Once you've established that new connection, you'll be able to approach triggering situations with more self-love and understanding. In the future, you may begin to feel less triggered as time goes on, now that you've worked through the situation. This won't happen overnight, so be patient with yourself while you heal.


Change the photo and repeat.

Once you've supported that inner child, choose a new photo (and age) to focus on. Yes, this process may take a while, but that's the whole point: Trauma work does not happen overnight. "The goal is to go from my earliest memories, all the way to present day," says Howes, as he flashes us a photo of his 17-year-old self. "I'm about halfway there."

Why it matters. 

While healing your inner child does take intentional work, it’s well worth the time spent. According to Howes, this practice has helped him become more level-headed in situations that would have previously triggered him; now, he can approach those situations (and life in general) with more positive emotions.

Plus, healing your inner child's wounds will help you navigate relationships, be it with family, friends, or partners, with grace. While nobody can ever “complete” inner child healing per se, starting the journey is the most important step. 

On the topic of childhood wounds, Howes notes, “They're unfortunate, but if you don't find new, powerful meanings from them, they will keep you a prisoner for the rest of your life, and they will keep hurting you.” In short: Sometimes you can't move forward without looking back.

Other ways to heal your inner child.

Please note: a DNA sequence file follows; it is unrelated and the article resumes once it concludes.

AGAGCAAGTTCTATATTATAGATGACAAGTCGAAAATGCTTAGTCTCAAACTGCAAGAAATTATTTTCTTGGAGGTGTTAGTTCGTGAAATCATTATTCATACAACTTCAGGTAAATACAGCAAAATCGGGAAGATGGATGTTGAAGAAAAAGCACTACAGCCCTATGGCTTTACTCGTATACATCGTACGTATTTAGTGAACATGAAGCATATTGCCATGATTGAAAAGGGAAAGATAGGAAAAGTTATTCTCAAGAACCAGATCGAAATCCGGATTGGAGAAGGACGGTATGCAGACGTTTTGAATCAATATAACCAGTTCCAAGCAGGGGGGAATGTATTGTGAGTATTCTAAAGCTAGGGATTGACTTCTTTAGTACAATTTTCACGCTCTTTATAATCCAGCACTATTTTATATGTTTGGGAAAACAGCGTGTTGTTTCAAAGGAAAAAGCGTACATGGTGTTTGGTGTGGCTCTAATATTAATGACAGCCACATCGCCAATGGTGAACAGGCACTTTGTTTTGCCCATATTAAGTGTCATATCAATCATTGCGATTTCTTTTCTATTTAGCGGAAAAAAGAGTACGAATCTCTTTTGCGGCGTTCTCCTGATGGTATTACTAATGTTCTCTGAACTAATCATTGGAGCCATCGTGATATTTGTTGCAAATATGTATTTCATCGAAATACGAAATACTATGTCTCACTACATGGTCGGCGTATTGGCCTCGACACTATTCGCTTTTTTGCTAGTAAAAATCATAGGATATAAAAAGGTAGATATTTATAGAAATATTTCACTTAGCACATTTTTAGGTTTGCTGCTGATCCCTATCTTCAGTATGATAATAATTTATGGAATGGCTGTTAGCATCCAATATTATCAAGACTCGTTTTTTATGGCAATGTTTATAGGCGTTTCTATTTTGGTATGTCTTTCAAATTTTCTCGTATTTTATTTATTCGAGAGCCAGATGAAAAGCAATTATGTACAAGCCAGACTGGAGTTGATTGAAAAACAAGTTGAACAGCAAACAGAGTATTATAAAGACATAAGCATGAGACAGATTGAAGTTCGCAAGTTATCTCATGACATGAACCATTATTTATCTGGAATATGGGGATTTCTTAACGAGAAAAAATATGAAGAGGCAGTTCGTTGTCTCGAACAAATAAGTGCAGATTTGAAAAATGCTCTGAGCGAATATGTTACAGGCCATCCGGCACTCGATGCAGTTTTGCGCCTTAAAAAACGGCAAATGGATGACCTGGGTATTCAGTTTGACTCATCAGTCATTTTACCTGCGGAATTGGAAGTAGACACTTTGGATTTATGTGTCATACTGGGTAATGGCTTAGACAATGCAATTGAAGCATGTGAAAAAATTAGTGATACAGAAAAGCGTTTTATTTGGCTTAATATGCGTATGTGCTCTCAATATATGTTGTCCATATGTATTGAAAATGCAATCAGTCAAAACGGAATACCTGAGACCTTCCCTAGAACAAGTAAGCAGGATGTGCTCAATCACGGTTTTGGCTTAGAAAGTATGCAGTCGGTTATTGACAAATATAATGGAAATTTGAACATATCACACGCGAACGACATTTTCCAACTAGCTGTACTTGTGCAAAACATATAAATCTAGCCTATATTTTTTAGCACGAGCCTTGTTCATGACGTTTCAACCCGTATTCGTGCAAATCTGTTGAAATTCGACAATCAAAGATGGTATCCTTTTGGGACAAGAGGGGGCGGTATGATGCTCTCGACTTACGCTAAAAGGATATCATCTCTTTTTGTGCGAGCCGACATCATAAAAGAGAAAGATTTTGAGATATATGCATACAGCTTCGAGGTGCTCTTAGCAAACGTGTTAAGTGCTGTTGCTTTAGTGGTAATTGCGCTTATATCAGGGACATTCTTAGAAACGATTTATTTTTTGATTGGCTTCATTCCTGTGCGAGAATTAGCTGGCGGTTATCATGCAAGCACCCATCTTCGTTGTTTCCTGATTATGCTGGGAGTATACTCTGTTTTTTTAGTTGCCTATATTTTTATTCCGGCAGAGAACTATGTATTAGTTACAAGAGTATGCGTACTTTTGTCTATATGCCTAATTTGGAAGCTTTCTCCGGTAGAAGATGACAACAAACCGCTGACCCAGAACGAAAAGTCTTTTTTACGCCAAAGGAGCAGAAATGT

If you’re not ready to dive into this step (no pressure, it’s an intense exercise!), there are plenty of other ways to work on healing your inner child. We dive deep into the topic here, but we’ll list out a few quick actions to consider below: 

  • Nurture your creativity: Draw, garden, sit, read graphic novels, dance, or anything else you loved doing as a child. 
  • Collect something: Collecting what you find on a walk, on our way to the beach (sticks, rocks, shells), can be a way of reconnecting with your inner child. 
  • Journal: Write in your journal anything you’re feeling, how your day went, or ask your inner child how they’re feeling today. This doesn’t have to take up tons of time, but regular check-ins can be helpful. 

The takeaway.

Healing your inner child can seem like an intimidating journey to begin. One way to start this process on your own is to identify painful memories, reflect on how they impacted you, and develop a new, more positive view of them and how they’ve contributed to your journey and who you are today. 

Hannah Frye author page.
Hannah Frye
Assistant Beauty & Health Editor

Hannah Frye is the Assistant Beauty & Health Editor at mindbodygreen. She has a B.S. in journalism and a minor in women’s, gender, and queer studies from California Polytechnic State University, San Luis Obispo. Hannah has written across lifestyle sections including skin care, women’s health, mental health, sustainability, social media trends, and more. She previously interned for Almost 30, a top-rated health and wellness podcast. In her current role, Hannah reports on the latest beauty trends and innovations, women’s health research, brain health news, and plenty more.